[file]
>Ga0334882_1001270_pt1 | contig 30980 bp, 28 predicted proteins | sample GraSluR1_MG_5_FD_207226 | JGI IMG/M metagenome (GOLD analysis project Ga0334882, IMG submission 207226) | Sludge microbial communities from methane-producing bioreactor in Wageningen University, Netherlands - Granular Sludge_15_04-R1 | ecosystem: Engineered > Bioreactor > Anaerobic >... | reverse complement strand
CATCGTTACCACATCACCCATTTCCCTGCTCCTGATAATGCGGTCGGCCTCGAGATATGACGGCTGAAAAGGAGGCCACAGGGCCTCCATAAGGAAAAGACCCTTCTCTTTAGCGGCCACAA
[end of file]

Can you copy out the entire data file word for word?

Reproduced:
>Ga0334882_1001270_pt1 | contig 30980 bp, 28 predicted proteins | sample GraSluR1_MG_5_FD_207226 | JGI IMG/M metagenome (GOLD analysis project Ga0334882, IMG submission 207226) | Sludge microbial communities from methane-producing bioreactor in Wageningen University, Netherlands - Granular Sludge_15_04-R1 | ecosystem: Engineered > Bioreactor > Anaerobic >... | reverse complement strand
CATCGTTACCACATCACCCATTTCCCTGCTCCTGATAATGCGGTCGGCCTCGAGATATGACGGCTGAAAAGGAGGCCACAGGGCCTCCATAAGGAAAAGACCCTTCTCTTTAGCGGCCACAA